We are excited to be at the IUCN World Parks Congress in Sydney this week, a landmark global forum on protected areas, held every ten years. As the world's most influential gathering of people involved in protected area management, it sets the global agenda for the following decade. We were invited by our partners IUCN to present at this event, and we had an exciting announcement to share.
On Friday 14 November we annouced that a complete visual and data record from our expeditions along the Great Barrier Reef is now available to anyone to use through the Catlin Global Reef Record. The Great Barrier Reef records, collected in collaboration with scientists from the Global Change Institute (GCI) at The University of Queensland, now include more than 100,000 images from 32 locations along the length of the UNESCO World Heritage Marine Site. The library of data and images is the most extensive published visual record of the Great Barrier Reef and includes 360-degree images, accurately GPS located. The work was funded by global insurance company Catlin Group Limited.
Through the imagery, we are revealing these underwater environments to a worldwide audience as well as providing important scientific information about the health of coral reefs on the Great Barrier Reef. Coral reefs are vulnerable to local stresses such as over-fishing and pollution, as well as climate change, making them some of the most fragile ecosystems in the ocean.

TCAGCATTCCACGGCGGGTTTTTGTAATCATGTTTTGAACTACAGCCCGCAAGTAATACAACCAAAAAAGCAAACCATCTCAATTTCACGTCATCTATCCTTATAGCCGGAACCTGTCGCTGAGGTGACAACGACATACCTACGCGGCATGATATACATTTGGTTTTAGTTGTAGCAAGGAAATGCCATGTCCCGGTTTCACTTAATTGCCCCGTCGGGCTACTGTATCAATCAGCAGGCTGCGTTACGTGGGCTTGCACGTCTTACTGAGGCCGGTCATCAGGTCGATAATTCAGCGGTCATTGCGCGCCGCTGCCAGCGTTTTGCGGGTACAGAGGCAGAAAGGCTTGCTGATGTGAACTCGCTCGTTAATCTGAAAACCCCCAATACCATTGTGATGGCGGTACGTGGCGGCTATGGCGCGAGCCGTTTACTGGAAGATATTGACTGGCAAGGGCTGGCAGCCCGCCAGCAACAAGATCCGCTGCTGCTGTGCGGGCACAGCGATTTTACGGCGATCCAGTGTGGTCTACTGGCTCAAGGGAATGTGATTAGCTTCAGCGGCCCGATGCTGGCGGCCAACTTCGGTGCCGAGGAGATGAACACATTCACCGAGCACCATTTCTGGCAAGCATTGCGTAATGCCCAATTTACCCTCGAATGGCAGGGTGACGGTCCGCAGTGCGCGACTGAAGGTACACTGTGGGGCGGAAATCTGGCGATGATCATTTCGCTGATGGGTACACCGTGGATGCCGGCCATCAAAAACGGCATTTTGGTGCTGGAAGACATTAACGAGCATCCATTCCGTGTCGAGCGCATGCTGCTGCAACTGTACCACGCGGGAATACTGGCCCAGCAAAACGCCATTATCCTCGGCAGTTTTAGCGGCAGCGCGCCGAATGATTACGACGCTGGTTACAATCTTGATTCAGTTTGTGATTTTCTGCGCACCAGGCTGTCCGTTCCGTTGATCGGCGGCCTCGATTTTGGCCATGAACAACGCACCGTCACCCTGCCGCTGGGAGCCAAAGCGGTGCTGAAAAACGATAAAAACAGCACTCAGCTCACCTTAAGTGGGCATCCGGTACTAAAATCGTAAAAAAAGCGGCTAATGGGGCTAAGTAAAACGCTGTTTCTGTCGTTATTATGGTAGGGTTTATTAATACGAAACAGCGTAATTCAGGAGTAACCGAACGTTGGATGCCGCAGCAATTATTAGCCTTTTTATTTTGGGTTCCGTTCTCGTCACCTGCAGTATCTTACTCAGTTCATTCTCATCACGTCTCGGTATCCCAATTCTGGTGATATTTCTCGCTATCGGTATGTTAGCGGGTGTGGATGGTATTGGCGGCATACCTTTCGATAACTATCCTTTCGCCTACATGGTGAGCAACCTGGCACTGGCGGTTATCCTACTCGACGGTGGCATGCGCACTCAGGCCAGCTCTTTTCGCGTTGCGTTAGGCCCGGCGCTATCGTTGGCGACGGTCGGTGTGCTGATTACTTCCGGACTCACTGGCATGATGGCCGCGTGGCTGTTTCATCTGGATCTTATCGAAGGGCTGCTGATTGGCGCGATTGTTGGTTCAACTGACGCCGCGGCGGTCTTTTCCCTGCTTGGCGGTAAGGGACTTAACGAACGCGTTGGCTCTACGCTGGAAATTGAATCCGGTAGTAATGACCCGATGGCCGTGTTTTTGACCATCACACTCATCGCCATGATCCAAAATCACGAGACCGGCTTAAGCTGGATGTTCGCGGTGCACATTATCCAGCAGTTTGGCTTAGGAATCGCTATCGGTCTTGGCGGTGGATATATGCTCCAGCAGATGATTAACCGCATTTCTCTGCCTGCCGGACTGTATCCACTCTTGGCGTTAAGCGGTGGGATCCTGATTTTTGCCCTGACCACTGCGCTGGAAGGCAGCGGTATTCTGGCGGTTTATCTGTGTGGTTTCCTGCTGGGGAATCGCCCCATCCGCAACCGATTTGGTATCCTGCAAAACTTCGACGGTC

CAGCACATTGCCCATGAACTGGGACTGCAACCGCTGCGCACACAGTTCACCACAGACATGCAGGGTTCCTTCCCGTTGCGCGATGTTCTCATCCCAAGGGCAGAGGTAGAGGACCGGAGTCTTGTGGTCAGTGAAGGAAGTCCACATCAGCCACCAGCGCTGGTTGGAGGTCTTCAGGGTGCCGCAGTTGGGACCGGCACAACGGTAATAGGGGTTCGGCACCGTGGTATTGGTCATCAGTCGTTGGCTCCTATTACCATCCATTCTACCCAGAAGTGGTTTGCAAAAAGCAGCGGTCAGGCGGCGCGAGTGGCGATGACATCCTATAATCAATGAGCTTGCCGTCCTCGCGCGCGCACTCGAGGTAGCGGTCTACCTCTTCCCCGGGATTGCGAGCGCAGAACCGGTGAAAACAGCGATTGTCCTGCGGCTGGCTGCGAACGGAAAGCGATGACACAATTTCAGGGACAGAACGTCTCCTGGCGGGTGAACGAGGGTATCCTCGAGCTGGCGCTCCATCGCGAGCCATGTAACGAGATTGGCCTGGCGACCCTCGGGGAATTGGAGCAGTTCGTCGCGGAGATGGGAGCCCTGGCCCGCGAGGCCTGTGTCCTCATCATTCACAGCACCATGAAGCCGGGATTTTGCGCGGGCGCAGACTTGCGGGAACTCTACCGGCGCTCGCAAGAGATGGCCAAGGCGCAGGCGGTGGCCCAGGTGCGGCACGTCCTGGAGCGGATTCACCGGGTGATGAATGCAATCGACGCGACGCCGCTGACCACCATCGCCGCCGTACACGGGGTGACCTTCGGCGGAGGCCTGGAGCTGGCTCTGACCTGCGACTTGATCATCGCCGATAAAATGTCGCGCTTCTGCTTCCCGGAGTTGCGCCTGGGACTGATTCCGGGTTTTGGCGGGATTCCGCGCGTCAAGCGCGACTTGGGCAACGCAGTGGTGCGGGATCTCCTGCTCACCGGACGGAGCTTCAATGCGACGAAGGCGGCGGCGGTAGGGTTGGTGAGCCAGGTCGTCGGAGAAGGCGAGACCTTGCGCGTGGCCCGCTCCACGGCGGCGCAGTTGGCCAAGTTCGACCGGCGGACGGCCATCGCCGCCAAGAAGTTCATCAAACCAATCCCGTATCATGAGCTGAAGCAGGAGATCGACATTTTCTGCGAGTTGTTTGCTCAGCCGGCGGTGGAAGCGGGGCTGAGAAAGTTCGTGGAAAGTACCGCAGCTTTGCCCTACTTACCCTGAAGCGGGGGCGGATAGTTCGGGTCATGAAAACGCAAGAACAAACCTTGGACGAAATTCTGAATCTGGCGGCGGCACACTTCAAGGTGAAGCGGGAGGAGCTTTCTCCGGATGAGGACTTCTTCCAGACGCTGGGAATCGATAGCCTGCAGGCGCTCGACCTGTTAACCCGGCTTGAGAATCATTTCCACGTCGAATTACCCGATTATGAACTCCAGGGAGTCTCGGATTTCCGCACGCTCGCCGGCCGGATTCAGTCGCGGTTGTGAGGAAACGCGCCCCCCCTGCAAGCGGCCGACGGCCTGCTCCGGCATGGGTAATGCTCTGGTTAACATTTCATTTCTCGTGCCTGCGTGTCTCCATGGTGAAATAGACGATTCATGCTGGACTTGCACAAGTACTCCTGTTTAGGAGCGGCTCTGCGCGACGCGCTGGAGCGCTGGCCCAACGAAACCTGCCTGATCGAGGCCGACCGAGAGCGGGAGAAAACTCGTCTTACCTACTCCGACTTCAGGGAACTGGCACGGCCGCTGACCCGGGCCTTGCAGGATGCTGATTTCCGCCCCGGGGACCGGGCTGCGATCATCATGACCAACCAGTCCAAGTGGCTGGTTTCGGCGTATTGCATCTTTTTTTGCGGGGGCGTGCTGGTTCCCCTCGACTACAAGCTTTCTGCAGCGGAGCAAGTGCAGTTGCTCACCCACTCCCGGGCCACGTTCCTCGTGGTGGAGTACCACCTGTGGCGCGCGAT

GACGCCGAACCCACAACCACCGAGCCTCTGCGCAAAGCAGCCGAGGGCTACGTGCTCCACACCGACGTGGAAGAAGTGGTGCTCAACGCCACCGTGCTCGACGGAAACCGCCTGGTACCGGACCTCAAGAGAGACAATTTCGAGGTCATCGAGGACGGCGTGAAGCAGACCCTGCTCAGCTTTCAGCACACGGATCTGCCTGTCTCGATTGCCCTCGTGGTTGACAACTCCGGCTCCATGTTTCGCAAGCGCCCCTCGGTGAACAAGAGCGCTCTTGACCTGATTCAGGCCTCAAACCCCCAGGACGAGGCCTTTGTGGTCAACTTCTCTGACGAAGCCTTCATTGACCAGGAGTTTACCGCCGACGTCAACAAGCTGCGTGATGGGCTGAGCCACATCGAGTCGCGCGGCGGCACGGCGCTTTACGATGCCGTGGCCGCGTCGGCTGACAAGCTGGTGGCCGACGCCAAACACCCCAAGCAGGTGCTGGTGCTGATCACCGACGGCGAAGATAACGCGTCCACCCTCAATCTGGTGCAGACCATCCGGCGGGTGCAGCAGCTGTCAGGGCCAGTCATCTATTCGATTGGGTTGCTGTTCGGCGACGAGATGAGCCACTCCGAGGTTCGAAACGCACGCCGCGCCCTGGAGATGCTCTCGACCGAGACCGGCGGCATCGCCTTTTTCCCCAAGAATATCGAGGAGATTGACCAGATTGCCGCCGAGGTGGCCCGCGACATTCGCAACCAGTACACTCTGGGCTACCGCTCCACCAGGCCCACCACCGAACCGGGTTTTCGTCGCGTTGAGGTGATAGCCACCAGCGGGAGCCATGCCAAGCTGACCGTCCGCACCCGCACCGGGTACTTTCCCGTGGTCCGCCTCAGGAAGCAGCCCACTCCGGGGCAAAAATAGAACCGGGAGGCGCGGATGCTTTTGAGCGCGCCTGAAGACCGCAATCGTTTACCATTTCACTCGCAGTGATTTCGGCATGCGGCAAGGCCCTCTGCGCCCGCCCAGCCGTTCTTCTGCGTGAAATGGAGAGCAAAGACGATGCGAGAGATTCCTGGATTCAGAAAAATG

The Catlin Global Reef Record is a first-of-its-kind global database and standardised online research tool for coral reef ecosystems and is an important tool for scientists, marine park managers and conservation policy makers.
To mark the publication of the full database, images have also been released through Street View in Google Maps. Featuring 20 reefs, ranging across the entire length of the Great Barrier Reef, they are available for anyone to access and explore online.
We also announced our first re-survey of areas included in our baseline survey. Supported by the Waitt Foundation, later this month (November 2014), the team will spend 14 days revisiting 11 reefs from Cairns to the far northern sections of the Great Barrier Reef. The team will document the impact of the recent Tropical Cyclone Ita to these reefs when it struck the region in April this year. In addition, the re-survey will provide a current record in advance of potential coral bleaching events that may occur during the southern hemisphere’s summer.